Sports

Jordan's homer lifts Eagles

Winthrop freshman Bennett Jordan, scheduled to lead off the ninth inning of a tied ballgame, sat down beside another rookie and listened before he picked up his bat.

If you get ahead, pitcher Cam Walters reportedly said, look for that hanging fastball and hit a walk-off.

Jordan's only hitting .241, but he's batting 1.000 in following directions.

The York native torched a 2-1 fastball over the left-field fence on Saturday for a walk-off home run, sending Winthrop to a 5-4 win over High Point and sweet retribution after an offensively dismal performance in the series' first game. Jordan followed Walters' instructions to the letter, waiting on R.J. Chlebnikow to mess up, and when he did, collected his first collegiate homer.

"That's my job, just to get on base," Jordan said, still grinning from the memory of watching left fielder Max Fulginiti futilely leap for the trees-bound ball. "I was just looking for something to drive."

Jordan's blast was the first extra-base hit of his career. He began watching the flight as he dropped his bat and started up the line, cutting the bag and pumping his fist once he saw it disappear.

He got home for the waiting mob scene and got his first taste of another tradition soon after. While Jordan was answering questions, first baseman Eddie Tisdale snuck up and rammed a shaving cream-filled towel into the freshman's face.

"I was sitting beside Cam before I went out ..." Jordan began before the towel collided and his teammates began howling. Still digging in his ear after trying to clean himself up, he relayed the story of Walters' instructions.

"I can't hardly hear ... " he said. "Cam said to me, 'Hey man, if he leaves it hanging, just hit a walk-off.'"

Done and done.

The rally completed a back-and-forth game where the Eagles (14-20, 4-4 Big South Conference) came back from a 3-0 deficit only to lose a 4-3 lead in the eighth inning. Freshman starter Hamilton Bennett, who stood to finally win his first collegiate game after seven straight losing starts, watched as his 'W' vanished to three eighth-inning batters.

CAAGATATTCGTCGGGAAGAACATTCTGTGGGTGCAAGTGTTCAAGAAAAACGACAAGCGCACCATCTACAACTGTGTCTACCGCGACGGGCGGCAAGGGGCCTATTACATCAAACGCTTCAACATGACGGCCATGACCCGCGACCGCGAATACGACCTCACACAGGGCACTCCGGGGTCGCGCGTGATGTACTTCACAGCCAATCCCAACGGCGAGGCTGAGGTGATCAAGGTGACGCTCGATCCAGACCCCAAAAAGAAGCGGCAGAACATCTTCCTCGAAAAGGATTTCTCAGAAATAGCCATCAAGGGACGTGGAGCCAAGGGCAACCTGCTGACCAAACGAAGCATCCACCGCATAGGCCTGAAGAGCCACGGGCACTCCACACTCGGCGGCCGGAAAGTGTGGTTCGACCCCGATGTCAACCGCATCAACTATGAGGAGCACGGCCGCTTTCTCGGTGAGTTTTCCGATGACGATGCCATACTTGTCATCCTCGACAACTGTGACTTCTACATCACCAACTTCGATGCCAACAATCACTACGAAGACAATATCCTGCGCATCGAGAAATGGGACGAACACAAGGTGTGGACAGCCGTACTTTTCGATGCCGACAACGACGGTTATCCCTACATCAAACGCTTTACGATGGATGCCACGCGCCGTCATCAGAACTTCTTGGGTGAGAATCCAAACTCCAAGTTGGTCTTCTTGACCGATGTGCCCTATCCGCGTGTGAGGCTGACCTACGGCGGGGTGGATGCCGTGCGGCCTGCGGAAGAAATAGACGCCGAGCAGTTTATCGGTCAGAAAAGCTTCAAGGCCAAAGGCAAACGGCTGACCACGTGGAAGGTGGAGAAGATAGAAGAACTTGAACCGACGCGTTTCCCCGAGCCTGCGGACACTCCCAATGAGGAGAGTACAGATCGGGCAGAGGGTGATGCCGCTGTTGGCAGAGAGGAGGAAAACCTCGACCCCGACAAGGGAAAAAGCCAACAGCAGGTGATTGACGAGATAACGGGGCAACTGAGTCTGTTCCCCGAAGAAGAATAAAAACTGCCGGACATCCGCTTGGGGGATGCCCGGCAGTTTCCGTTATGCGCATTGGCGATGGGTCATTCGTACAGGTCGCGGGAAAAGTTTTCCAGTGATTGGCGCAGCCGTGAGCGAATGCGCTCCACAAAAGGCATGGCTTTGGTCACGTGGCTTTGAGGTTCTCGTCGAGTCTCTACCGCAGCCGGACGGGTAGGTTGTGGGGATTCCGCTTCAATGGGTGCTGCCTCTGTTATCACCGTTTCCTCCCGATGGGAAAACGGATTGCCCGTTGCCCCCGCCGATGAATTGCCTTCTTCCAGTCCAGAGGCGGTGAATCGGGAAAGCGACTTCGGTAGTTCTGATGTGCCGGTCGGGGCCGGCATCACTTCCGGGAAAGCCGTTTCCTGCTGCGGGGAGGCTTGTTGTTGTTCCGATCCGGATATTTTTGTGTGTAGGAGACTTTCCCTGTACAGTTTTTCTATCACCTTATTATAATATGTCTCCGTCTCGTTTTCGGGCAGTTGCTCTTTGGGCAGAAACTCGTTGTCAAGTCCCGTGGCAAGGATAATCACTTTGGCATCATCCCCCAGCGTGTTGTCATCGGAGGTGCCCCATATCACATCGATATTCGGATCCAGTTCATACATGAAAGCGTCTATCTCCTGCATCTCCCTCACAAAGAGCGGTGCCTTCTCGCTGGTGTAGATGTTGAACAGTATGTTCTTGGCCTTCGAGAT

The rookie sucked it up and turned to his teammates, saying he had faith they could win the game. Jordan, who reported to campus with Bennett and Walters last year, took it to heart.

"Just as good as a win," Bennett said. "I knew we would come back and win it because that's what we've been taught all year."

Trailing 3-2 in the seventh, the Eagles accomplished that goal. Tisdale led off with a double to left and Hudak pinch-hit Tyler McBride, who tried once unsuccessfully to get a bunt down. McBride got a new signal and turned on an inside pitch, driving it past first base for a game-tying knock.

Jordan laid a sacrifice bunt to get McBride to second and Aaron Bonomi delivered a single to right, just short enough to keep McBride at third. With only one out and leadoff man Bryn Henderson at the plate, third-base coach Mike McGuire flashed the squeeze sign.

Henderson dropped the ball midway between home and first and pitcher Jeremy Berg pounced, throwing home as McBride hit the dirt. McBride's foot hit the plate a millisecond before catcher Billy Alvino applied the tag and the Eagles led 4-3.

Robert Lake came in to preserve the lead but was rapped for two singles, the last driving in the tying run. Closer Josh McDonald entered in the ninth to retire the last batter and turned into the winning pitcher when Jordan's blast left a vapor trail over left.

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